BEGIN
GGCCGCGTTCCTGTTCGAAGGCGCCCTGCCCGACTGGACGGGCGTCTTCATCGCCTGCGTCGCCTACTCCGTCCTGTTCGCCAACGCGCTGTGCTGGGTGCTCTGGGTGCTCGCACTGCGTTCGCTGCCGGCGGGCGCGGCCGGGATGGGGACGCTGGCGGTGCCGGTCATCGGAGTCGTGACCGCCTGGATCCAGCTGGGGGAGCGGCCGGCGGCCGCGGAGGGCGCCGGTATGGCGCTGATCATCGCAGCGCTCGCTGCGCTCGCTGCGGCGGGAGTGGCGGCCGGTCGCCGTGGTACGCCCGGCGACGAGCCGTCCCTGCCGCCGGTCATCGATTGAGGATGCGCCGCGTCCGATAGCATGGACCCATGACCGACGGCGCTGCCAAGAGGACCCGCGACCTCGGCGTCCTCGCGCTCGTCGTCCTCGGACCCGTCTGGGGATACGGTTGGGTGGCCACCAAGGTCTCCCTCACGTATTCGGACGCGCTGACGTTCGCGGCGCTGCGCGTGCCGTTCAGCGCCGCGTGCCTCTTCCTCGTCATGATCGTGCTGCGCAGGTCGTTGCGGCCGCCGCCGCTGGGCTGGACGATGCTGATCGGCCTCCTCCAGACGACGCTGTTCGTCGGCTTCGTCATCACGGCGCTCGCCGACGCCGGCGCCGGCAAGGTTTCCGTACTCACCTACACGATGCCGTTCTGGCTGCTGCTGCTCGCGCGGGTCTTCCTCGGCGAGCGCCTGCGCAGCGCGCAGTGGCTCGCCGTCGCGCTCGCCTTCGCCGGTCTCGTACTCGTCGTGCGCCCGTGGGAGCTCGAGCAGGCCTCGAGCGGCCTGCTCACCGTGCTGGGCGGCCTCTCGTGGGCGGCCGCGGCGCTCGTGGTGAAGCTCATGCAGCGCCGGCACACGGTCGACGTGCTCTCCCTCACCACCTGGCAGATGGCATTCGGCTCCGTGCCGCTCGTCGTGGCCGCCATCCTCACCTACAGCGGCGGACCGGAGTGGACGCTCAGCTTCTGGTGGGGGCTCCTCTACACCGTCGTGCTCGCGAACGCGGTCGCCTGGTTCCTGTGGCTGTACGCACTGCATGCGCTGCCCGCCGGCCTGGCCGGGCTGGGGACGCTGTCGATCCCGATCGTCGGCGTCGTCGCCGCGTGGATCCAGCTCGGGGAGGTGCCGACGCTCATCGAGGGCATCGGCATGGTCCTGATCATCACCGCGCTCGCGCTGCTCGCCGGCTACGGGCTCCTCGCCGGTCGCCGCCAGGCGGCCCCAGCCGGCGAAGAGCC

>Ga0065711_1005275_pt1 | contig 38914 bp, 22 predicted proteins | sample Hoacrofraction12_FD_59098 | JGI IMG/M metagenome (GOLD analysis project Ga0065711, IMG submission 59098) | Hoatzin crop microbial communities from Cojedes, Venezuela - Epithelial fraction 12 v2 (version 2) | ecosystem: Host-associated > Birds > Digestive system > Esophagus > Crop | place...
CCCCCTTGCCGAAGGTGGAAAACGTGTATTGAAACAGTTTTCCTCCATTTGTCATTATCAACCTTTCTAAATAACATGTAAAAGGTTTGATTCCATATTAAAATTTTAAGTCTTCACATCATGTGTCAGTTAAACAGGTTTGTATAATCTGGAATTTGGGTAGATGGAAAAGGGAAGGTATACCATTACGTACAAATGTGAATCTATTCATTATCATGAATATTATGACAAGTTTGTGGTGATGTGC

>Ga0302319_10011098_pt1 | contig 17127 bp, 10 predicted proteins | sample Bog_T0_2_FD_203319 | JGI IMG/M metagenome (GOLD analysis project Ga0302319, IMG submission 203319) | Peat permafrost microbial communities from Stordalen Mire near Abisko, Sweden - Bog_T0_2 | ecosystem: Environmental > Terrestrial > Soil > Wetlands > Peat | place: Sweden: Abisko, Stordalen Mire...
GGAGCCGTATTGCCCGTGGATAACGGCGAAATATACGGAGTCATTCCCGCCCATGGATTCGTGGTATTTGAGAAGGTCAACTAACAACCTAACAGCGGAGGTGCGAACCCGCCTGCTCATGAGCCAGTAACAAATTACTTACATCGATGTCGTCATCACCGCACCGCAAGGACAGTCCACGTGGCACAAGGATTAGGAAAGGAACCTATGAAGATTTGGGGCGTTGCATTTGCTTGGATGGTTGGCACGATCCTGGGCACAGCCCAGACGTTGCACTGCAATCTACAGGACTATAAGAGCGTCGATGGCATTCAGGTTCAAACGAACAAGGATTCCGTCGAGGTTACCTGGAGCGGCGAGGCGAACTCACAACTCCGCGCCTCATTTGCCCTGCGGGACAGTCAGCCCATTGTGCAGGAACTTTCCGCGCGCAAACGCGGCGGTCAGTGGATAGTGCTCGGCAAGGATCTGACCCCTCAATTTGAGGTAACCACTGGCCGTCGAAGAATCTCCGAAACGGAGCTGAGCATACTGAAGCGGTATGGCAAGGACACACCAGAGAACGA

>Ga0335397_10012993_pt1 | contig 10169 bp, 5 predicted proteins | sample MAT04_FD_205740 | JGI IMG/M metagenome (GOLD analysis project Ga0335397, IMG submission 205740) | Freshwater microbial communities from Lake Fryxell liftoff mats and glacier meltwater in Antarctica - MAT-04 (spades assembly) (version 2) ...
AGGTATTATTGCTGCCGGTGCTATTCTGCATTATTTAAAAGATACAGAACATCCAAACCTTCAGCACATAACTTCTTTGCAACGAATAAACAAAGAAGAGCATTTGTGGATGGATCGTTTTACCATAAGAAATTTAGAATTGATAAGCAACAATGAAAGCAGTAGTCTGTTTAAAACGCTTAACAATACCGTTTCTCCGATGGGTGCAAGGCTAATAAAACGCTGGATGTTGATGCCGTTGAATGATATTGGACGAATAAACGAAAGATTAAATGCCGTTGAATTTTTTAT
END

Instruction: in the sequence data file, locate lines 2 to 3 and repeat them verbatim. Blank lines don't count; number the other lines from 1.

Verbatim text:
>Ga0065711_1005275_pt1 | contig 38914 bp, 22 predicted proteins | sample Hoacrofraction12_FD_59098 | JGI IMG/M metagenome (GOLD analysis project Ga0065711, IMG submission 59098) | Hoatzin crop microbial communities from Cojedes, Venezuela - Epithelial fraction 12 v2 (version 2) | ecosystem: Host-associated > Birds > Digestive system > Esophagus > Crop | place...
CCCCCTTGCCGAAGGTGGAAAACGTGTATTGAAACAGTTTTCCTCCATTTGTCATTATCAACCTTTCTAAATAACATGTAAAAGGTTTGATTCCATATTAAAATTTTAAGTCTTCACATCATGTGTCAGTTAAACAGGTTTGTATAATCTGGAATTTGGGTAGATGGAAAAGGGAAGGTATACCATTACGTACAAATGTGAATCTATTCATTATCATGAATATTATGACAAGTTTGTGGTGATGTGC